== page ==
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From the National Federation of State High School Associations

High School Football Rule Changes Emphasize Helmet-To-Helmet Ban

Rules against spearing, face tackling emphasized

INDIANAPOLIS, IN (February 12, 2007) -- In its continuing emphasis on illegal helmet-to-helmet contact in high school football such as spearing, the National Federation of State High School Associations (NFHS) Football Rules Committee reorganized and clarified several rules with the intention of further reducing the risk of head injuries, such, as concussions, in the sport.

Rules revisions regarding illegal helmet contact were among 14 rules revisions made by the committee at its January 20-21 meeting in Indianapolis. The rules changes were subsequently approved by the NFHS Board of Directors.

In Rule 2, the committee placed butt blocking, face tackling and spearing under the heading of "Helmet Contact -- Illegal" to place more emphasis on risk-minimization concerns. In Rule 9-4-3, the committee added a note that lists examples of some types of illegal helmet contact that could result in disqualification.

Examples of illegal helmet contact that could result in disqualification include, but are not limited to: a) illegal helmet contact against an opponent lying on the ground; b) illegal helmet contact against an opponent being held up by other players; and c) illegal helmet-to-helmet contact against a defenseless opponent.

In addition, the committee formulated a definition of a flagrant foul, an often-used term in the rules book but which previously was not specifically defined. A flagrant foul will be defined as a foul that may or may not involve physical contact, but involves such acts as fighting, contacting a game official, fouls so severe as to place an opponent at risk, persistent or extreme abusive conduct and the use of vulgar language or gestures.

"While these changes mostly involve reorganization, the committee is confident that the rules now place a stronger emphasis on flagrant acts and illegal helmet contact," said Bob Colgate, NFHS assistant director and liaison to the Football Rules Committee. "These revisions continue our ongoing emphasis on risk minimization and good sportsmanship."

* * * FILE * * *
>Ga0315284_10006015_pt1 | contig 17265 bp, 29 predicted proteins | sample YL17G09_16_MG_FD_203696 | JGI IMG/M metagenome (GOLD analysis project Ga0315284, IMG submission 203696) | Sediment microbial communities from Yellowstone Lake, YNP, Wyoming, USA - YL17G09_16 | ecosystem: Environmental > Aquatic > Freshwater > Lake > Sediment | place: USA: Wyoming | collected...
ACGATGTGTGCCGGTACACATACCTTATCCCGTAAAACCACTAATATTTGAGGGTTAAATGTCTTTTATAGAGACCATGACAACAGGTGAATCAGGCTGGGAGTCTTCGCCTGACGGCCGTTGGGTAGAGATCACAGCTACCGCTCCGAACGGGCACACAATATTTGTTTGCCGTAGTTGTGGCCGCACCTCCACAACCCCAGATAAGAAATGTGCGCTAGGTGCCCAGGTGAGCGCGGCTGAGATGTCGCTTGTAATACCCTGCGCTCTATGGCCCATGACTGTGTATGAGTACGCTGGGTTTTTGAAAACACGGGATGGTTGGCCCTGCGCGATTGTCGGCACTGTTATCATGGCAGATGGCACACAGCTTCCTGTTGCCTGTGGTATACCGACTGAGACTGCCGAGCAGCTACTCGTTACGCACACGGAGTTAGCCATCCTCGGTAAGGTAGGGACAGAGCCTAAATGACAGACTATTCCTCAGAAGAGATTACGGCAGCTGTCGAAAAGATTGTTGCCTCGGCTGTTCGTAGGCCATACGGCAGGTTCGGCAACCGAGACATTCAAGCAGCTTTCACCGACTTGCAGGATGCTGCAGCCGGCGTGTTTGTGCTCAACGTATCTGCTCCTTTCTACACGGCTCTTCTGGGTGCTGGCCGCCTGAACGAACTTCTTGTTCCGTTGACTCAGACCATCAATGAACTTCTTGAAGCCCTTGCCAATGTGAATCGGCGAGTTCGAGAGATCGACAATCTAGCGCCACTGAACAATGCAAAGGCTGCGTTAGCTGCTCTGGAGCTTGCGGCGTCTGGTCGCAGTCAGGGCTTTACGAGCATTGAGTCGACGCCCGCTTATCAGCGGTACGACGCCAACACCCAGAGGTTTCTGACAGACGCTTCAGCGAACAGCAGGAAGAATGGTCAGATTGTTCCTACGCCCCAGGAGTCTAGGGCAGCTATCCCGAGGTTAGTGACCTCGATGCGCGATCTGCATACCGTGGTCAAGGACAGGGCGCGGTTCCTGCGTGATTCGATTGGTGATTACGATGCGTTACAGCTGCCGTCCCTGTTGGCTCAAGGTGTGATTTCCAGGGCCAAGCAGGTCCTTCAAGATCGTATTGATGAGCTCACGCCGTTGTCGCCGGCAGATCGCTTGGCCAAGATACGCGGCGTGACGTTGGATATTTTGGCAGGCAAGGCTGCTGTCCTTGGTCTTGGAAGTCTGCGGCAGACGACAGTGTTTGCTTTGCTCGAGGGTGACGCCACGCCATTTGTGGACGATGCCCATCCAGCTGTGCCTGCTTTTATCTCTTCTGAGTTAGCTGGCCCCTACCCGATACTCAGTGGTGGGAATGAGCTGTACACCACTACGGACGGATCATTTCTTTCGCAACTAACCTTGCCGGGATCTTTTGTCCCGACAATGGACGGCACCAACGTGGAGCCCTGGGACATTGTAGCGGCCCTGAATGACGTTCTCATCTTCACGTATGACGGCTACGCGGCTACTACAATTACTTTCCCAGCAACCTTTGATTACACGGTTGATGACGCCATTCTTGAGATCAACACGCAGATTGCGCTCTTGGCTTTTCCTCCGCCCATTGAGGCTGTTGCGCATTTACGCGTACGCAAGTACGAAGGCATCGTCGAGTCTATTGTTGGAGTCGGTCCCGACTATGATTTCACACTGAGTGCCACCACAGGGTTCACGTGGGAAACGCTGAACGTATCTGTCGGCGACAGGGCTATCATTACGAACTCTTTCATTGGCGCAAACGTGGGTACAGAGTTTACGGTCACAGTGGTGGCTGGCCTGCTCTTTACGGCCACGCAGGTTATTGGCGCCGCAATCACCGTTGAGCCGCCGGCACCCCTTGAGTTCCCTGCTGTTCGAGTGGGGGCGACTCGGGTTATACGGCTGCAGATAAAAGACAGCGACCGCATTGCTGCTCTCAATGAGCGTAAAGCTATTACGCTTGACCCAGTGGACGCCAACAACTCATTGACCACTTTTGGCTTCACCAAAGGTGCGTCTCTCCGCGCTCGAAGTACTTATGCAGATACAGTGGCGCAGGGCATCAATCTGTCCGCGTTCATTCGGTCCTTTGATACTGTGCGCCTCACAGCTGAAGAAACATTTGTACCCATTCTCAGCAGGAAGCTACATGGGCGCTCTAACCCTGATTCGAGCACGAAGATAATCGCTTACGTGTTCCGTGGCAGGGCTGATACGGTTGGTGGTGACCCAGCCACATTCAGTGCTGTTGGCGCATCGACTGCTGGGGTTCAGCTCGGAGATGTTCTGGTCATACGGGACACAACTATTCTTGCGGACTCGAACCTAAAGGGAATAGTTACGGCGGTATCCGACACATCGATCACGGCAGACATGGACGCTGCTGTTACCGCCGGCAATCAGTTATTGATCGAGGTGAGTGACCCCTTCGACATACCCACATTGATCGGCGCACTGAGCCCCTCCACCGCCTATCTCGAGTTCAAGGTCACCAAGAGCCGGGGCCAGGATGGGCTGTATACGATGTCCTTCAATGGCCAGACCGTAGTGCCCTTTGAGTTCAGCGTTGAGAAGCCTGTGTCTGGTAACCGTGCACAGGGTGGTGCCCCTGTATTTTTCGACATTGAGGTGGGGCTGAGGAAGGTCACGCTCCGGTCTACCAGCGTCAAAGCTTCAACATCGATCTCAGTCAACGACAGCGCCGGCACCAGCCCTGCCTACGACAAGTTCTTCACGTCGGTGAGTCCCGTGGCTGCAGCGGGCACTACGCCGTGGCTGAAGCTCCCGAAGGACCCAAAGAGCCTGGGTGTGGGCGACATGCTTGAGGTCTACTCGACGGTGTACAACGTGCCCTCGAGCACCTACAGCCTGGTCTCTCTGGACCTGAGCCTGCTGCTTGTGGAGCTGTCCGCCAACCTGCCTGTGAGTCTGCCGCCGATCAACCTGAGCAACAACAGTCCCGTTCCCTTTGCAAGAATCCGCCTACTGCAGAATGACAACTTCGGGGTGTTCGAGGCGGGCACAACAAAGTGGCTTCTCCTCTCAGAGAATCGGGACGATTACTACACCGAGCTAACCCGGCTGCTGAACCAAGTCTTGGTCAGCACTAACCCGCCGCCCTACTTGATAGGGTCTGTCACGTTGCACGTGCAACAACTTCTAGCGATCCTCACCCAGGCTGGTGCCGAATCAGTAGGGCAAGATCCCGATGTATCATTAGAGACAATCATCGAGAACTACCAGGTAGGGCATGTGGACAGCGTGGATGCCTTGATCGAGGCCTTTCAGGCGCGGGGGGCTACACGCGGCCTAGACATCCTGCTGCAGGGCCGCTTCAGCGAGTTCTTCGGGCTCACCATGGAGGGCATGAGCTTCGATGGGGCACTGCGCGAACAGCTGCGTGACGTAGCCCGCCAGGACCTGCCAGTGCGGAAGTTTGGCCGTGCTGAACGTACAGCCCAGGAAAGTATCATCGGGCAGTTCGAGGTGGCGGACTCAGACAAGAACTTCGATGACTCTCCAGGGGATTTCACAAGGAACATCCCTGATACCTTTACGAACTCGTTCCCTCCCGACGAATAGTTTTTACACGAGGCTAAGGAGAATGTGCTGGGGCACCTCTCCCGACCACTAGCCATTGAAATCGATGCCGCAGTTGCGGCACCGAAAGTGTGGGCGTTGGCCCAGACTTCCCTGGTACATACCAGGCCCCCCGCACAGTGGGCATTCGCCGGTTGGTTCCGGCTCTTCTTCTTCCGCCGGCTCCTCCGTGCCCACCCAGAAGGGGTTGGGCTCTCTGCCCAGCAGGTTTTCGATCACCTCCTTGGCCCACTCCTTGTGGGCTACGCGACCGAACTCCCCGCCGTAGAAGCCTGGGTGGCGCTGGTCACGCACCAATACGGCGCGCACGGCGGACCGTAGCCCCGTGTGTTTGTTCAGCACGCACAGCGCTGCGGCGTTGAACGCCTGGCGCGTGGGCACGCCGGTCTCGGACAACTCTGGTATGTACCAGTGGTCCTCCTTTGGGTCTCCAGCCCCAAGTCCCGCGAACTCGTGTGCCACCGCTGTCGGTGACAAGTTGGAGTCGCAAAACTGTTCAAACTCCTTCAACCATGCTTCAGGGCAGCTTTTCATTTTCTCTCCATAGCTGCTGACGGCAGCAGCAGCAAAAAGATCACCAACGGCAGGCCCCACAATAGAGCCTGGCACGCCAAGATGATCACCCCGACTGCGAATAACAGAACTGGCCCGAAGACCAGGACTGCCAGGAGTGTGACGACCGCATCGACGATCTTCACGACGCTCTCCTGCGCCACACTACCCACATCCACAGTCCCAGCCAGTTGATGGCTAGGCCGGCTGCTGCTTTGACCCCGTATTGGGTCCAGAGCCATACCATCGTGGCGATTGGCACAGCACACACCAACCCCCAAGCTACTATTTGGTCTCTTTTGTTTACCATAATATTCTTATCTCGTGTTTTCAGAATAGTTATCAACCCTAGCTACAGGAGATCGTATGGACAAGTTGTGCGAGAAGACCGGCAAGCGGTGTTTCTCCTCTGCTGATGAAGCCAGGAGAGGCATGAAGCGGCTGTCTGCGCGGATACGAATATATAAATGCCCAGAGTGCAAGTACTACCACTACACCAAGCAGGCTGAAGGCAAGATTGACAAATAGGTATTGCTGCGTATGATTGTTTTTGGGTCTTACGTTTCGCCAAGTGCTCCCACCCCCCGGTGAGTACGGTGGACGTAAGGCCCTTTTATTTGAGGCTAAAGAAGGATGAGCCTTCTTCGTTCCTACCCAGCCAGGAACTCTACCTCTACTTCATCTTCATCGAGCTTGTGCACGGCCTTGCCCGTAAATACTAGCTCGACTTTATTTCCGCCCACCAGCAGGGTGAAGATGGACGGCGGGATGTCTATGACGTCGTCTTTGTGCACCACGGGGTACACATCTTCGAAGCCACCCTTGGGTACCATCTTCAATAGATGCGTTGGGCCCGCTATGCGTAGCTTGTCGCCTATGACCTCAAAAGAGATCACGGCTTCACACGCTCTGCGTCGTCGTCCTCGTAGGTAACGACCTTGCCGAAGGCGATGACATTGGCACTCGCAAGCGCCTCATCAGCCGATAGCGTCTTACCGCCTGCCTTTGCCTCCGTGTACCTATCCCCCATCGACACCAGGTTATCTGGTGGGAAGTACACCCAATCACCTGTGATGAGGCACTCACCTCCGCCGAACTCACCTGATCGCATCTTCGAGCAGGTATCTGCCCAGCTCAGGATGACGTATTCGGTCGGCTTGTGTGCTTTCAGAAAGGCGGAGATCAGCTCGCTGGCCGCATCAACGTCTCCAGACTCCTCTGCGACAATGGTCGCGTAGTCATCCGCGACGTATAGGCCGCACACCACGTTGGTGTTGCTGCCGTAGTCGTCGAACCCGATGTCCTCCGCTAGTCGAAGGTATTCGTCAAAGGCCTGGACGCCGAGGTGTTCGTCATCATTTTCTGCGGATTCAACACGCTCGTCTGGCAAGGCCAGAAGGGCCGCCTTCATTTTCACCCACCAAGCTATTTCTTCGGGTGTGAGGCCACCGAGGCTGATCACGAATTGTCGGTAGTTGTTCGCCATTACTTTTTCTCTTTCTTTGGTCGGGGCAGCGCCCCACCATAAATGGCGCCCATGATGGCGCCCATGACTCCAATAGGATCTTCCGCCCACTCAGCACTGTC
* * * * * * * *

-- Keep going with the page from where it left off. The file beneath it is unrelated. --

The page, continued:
"Annually, the NFHS Football Rules Committee has sought ways to better promote the health and physical welfare of the participants and cultivate the high ideals of good sportsmanship," said Brad Cashman, executive director of the Pennsylvania Interscholastic Athletic Association and chair of the NFHS Football Rules Committee. "The rules committee has again raised the standard in regard to both areas of concern."

Changes in the football game jersey specifications that were approved last year for implementation in 2010 were revised slightly this year, and the implementation date was moved back to 2012. The revised rule will still require the visiting team's game jerseys to be white and contrast with the home team's jersey.

"The changes made this year by the committee will provide manufacturers and schools a clearer direction on the specifications," Colgate said. "The committee extended the implementation date to give schools an opportunity to make the necessary adjustments during the normal uniform rotation and replacement cycles during the next five seasons."

In Rule 8-2-2, an enforcement option has been added when there is a foul by the opponent of a team scoring a touchdown. In addition to its previous option of accepting the result of the play and having the penalty enforced on the try-for-point, the scoring team may choose to have the foul enforced on the ensuing kickoff.

Two changes were made in Rule 1-2-3 regarding "The Field and Markings." A 4-inch-wide broken restraining line is now required around the outside of the field, and the line must be at least two yards from the sidelines and end lines. The only exception to this rule will be in stadiums where the total field enclosure does not permit the line. In addition, a line, 4 inches wide by 12 inches long, that bisects the limit line at each 5-yard line extended, may be used.

"These lines are used to assist line-to-gain crews, as well as providing additional safety features for players, officials and sideline media; helping game officials with an unobstructed sideline operating area; and providing coaches with an unobstructed view from the coaching box," Colgate said.